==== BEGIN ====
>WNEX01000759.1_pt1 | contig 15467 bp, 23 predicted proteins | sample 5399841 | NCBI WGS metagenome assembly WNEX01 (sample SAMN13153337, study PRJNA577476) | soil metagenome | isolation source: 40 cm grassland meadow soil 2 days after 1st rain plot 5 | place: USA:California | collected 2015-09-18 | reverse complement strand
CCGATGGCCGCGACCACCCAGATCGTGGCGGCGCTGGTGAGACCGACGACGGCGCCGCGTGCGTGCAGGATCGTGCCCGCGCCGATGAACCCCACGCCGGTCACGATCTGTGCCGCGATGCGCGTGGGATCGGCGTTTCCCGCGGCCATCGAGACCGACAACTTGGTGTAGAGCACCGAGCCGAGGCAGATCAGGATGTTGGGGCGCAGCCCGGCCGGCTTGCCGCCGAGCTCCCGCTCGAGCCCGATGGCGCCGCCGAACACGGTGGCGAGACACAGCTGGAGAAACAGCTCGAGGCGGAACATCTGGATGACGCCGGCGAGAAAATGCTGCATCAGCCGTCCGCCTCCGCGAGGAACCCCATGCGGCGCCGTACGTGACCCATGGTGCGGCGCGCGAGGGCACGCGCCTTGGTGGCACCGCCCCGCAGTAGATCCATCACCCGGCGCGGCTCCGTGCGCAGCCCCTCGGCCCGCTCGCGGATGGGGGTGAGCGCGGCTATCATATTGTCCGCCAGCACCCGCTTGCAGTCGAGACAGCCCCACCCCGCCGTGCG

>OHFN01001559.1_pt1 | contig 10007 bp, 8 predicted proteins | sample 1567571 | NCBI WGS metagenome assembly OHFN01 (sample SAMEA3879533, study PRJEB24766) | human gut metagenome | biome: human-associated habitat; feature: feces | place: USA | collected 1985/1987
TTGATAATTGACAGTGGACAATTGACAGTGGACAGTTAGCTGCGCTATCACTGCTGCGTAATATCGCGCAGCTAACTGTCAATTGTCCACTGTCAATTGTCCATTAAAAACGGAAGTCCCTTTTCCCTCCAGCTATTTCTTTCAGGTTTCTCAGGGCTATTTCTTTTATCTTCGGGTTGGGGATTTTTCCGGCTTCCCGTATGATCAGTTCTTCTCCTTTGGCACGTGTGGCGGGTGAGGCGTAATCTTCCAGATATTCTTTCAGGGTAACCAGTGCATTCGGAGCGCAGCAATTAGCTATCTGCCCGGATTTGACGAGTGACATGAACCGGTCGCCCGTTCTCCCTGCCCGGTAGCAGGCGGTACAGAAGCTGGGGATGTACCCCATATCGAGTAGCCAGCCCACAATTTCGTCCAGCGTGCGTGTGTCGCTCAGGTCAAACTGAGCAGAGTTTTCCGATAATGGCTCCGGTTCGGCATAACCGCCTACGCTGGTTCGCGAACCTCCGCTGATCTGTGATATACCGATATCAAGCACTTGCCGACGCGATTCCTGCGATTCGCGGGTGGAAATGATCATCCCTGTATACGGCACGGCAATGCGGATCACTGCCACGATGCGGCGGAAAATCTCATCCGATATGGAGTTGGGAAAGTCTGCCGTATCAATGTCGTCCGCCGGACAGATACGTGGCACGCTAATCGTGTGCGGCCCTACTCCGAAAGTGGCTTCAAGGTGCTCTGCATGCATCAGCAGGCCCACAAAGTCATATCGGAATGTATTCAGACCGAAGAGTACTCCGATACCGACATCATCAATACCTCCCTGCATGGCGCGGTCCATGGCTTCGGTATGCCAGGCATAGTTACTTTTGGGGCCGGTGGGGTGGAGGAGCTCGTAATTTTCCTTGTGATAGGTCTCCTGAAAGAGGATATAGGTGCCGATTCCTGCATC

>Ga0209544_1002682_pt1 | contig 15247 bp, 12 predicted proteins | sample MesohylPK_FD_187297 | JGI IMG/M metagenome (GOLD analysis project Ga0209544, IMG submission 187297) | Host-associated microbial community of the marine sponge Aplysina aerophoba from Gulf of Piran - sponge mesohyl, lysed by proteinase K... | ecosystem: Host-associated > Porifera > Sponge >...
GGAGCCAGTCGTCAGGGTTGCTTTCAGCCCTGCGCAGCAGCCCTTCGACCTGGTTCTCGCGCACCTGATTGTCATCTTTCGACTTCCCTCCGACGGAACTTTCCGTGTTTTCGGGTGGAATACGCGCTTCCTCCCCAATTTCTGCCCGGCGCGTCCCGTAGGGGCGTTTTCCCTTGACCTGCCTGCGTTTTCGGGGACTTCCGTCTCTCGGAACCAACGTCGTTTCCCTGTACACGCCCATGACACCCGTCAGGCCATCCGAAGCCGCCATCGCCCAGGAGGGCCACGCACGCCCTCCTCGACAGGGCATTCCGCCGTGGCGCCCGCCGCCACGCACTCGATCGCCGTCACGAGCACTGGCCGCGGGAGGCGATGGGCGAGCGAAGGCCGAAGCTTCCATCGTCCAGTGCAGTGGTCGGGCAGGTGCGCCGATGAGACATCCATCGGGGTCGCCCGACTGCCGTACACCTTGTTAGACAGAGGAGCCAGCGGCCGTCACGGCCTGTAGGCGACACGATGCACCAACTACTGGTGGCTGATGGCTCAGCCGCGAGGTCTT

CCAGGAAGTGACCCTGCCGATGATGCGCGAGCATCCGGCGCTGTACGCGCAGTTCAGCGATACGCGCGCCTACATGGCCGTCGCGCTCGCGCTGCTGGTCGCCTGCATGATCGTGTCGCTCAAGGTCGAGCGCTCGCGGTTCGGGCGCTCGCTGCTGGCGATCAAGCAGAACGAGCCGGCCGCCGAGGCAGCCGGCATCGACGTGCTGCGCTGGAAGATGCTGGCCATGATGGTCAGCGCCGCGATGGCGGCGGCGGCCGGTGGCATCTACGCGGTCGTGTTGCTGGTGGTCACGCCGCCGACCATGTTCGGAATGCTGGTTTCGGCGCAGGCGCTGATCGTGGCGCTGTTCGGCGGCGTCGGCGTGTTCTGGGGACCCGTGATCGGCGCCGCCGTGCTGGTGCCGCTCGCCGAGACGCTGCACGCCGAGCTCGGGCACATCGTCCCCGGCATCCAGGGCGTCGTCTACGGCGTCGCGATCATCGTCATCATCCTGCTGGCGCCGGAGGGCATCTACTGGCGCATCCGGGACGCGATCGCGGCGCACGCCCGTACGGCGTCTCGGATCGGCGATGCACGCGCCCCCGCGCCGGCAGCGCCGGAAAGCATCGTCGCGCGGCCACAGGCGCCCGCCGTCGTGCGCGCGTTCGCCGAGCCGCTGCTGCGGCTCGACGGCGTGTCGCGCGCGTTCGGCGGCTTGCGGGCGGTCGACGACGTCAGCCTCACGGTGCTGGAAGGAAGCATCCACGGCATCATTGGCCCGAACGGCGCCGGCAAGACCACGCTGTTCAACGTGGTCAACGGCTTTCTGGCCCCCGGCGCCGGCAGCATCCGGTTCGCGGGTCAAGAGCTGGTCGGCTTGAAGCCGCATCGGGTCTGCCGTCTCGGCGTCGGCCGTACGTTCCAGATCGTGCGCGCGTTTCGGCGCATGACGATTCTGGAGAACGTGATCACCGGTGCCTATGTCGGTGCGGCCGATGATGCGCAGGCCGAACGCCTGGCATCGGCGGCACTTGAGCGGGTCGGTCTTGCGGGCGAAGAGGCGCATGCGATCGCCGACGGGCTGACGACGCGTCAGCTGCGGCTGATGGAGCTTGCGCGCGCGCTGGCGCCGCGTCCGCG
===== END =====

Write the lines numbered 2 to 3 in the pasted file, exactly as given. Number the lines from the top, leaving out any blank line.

CCGATGGCCGCGACCACCCAGATCGTGGCGGCGCTGGTGAGACCGACGACGGCGCCGCGTGCGTGCAGGATCGTGCCCGCGCCGATGAACCCCACGCCGGTCACGATCTGTGCCGCGATGCGCGTGGGATCGGCGTTTCCCGCGGCCATCGAGACCGACAACTTGGTGTAGAGCACCGAGCCGAGGCAGATCAGGATGTTGGGGCGCAGCCCGGCCGGCTTGCCGCCGAGCTCCCGCTCGAGCCCGATGGCGCCGCCGAACACGGTGGCGAGACACAGCTGGAGAAACAGCTCGAGGCGGAACATCTGGATGACGCCGGCGAGAAAATGCTGCATCAGCCGTCCGCCTCCGCGAGGAACCCCATGCGGCGCCGTACGTGACCCATGGTGCGGCGCGCGAGGGCACGCGCCTTGGTGGCACCGCCCCGCAGTAGATCCATCACCCGGCGCGGCTCCGTGCGCAGCCCCTCGGCCCGCTCGCGGATGGGGGTGAGCGCGGCTATCATATTGTCCGCCAGCACCCGCTTGCAGTCGAGACAGCCCCACCCCGCCGTGCG

>OHFN01001559.1_pt1 | contig 10007 bp, 8 predicted proteins | sample 1567571 | NCBI WGS metagenome assembly OHFN01 (sample SAMEA3879533, study PRJEB24766) | human gut metagenome | biome: human-associated habitat; feature: feces | place: USA | collected 1985/1987